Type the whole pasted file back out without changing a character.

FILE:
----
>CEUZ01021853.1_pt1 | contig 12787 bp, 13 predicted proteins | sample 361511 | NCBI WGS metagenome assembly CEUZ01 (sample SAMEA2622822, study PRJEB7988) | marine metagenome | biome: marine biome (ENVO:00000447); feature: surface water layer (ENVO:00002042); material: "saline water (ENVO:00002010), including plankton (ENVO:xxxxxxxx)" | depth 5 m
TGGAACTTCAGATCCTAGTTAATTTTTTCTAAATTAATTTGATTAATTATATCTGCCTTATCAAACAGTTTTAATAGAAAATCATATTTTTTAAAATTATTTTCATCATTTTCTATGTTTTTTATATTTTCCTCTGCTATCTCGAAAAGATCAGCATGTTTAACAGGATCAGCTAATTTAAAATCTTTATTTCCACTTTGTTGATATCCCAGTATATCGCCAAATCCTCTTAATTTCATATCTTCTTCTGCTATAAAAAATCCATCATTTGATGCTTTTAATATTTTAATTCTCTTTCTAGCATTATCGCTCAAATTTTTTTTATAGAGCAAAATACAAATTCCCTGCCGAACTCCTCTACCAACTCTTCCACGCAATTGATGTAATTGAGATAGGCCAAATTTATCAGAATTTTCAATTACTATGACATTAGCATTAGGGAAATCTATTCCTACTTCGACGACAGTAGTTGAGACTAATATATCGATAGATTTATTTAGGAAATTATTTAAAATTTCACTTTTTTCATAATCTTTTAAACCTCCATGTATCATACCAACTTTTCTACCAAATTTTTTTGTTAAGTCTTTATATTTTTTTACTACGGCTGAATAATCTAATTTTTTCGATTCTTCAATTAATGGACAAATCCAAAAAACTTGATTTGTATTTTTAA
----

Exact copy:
>CEUZ01021853.1_pt1 | contig 12787 bp, 13 predicted proteins | sample 361511 | NCBI WGS metagenome assembly CEUZ01 (sample SAMEA2622822, study PRJEB7988) | marine metagenome | biome: marine biome (ENVO:00000447); feature: surface water layer (ENVO:00002042); material: "saline water (ENVO:00002010), including plankton (ENVO:xxxxxxxx)" | depth 5 m
TGGAACTTCAGATCCTAGTTAATTTTTTCTAAATTAATTTGATTAATTATATCTGCCTTATCAAACAGTTTTAATAGAAAATCATATTTTTTAAAATTATTTTCATCATTTTCTATGTTTTTTATATTTTCCTCTGCTATCTCGAAAAGATCAGCATGTTTAACAGGATCAGCTAATTTAAAATCTTTATTTCCACTTTGTTGATATCCCAGTATATCGCCAAATCCTCTTAATTTCATATCTTCTTCTGCTATAAAAAATCCATCATTTGATGCTTTTAATATTTTAATTCTCTTTCTAGCATTATCGCTCAAATTTTTTTTATAGAGCAAAATACAAATTCCCTGCCGAACTCCTCTACCAACTCTTCCACGCAATTGATGTAATTGAGATAGGCCAAATTTATCAGAATTTTCAATTACTATGACATTAGCATTAGGGAAATCTATTCCTACTTCGACGACAGTAGTTGAGACTAATATATCGATAGATTTATTTAGGAAATTATTTAAAATTTCACTTTTTTCATAATCTTTTAAACCTCCATGTATCATACCAACTTTTCTACCAAATTTTTTTGTTAAGTCTTTATATTTTTTTACTACGGCTGAATAATCTAATTTTTTCGATTCTTCAATTAATGGACAAATCCAAAAAACTTGATTTGTATTTTTAA